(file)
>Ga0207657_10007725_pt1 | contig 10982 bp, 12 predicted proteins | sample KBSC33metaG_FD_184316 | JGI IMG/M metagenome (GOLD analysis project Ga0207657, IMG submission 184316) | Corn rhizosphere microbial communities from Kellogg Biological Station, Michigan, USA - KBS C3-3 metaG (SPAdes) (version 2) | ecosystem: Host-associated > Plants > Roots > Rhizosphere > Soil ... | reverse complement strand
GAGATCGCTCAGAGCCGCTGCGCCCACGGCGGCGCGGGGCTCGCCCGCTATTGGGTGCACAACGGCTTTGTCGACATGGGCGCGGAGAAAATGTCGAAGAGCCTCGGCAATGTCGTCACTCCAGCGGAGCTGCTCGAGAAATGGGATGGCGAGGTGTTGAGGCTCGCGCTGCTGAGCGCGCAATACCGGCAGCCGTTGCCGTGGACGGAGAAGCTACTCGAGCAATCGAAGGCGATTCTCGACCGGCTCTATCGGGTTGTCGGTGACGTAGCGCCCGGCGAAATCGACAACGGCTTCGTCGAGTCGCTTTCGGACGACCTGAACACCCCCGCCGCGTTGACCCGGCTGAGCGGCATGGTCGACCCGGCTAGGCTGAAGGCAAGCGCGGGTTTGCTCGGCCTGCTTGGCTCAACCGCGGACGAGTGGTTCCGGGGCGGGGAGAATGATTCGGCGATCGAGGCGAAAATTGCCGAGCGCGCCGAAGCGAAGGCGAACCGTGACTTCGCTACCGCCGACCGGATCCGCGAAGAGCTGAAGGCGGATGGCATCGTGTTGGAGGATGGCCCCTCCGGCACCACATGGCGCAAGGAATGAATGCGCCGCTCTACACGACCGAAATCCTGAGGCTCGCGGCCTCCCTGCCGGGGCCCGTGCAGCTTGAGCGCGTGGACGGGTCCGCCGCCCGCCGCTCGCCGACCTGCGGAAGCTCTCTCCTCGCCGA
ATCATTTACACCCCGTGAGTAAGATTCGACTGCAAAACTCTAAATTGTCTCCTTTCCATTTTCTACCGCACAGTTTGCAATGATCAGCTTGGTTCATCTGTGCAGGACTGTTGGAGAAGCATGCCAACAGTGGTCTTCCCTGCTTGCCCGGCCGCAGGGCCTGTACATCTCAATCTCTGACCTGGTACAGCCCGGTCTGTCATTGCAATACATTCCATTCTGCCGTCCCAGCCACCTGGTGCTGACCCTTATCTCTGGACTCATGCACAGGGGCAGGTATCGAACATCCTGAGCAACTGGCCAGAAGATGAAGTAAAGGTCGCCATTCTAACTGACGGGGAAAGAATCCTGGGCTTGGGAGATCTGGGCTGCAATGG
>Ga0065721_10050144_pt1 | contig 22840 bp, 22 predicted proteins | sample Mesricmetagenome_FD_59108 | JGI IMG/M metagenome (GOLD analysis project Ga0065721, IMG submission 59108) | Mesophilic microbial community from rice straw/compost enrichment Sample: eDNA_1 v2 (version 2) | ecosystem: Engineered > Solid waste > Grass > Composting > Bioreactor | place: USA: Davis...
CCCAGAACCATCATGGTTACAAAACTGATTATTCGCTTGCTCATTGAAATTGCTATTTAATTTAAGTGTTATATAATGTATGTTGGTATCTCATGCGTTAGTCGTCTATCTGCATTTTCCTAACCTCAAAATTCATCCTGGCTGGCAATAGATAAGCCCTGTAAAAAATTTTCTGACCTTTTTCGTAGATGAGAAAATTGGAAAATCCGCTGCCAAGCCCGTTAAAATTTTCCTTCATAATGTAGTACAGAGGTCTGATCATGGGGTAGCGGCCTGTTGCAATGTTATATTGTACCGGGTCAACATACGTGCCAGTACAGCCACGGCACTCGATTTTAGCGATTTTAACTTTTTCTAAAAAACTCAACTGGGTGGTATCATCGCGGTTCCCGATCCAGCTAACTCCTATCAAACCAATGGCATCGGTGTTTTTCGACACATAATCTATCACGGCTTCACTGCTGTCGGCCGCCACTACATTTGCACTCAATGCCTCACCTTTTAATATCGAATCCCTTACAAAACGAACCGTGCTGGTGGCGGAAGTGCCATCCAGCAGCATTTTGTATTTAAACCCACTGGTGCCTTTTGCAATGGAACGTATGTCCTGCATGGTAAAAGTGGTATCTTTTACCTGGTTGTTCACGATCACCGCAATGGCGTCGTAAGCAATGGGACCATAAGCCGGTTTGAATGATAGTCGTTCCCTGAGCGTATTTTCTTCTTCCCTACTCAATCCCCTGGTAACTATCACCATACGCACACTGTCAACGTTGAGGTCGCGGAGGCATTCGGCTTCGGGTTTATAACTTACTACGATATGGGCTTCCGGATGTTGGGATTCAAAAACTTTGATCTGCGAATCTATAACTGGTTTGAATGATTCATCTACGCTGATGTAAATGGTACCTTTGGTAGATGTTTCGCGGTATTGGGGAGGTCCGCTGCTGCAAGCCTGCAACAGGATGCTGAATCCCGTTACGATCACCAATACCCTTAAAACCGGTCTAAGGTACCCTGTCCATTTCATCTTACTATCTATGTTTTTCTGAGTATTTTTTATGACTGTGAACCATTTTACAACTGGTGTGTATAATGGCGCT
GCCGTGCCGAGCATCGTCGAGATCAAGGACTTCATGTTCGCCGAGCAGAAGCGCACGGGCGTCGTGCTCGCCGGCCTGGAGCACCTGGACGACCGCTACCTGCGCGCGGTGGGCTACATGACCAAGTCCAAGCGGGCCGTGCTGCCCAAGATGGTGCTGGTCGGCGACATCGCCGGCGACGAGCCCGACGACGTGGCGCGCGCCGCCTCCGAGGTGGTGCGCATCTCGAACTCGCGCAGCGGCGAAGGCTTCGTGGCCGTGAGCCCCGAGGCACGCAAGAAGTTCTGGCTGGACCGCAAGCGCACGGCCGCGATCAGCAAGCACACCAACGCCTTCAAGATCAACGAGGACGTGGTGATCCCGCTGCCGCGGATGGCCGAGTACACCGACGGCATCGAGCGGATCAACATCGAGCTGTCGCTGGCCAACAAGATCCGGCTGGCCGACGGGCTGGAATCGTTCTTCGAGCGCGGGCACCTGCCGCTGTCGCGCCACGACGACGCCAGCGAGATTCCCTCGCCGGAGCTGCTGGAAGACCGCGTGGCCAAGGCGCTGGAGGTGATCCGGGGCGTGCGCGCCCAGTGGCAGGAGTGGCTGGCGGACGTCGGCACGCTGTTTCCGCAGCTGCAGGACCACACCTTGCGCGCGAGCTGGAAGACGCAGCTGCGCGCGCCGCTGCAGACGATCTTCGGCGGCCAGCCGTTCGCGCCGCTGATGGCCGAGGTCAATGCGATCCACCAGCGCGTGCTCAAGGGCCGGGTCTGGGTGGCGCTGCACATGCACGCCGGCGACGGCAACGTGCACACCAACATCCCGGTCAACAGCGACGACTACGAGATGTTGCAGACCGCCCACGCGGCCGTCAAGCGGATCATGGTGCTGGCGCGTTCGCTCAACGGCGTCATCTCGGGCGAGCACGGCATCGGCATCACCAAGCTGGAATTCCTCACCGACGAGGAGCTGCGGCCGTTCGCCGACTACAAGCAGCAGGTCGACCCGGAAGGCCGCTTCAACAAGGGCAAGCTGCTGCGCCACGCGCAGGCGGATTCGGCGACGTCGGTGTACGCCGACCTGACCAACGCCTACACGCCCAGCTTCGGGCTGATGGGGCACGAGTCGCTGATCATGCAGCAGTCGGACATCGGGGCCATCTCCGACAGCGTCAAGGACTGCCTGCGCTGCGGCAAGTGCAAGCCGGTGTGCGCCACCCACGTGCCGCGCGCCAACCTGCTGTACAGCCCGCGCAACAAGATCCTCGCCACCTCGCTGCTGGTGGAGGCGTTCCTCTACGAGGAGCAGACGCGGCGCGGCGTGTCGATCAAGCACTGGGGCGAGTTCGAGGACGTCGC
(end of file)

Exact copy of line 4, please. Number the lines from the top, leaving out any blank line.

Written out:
>Ga0065721_10050144_pt1 | contig 22840 bp, 22 predicted proteins | sample Mesricmetagenome_FD_59108 | JGI IMG/M metagenome (GOLD analysis project Ga0065721, IMG submission 59108) | Mesophilic microbial community from rice straw/compost enrichment Sample: eDNA_1 v2 (version 2) | ecosystem: Engineered > Solid waste > Grass > Composting > Bioreactor | place: USA: Davis...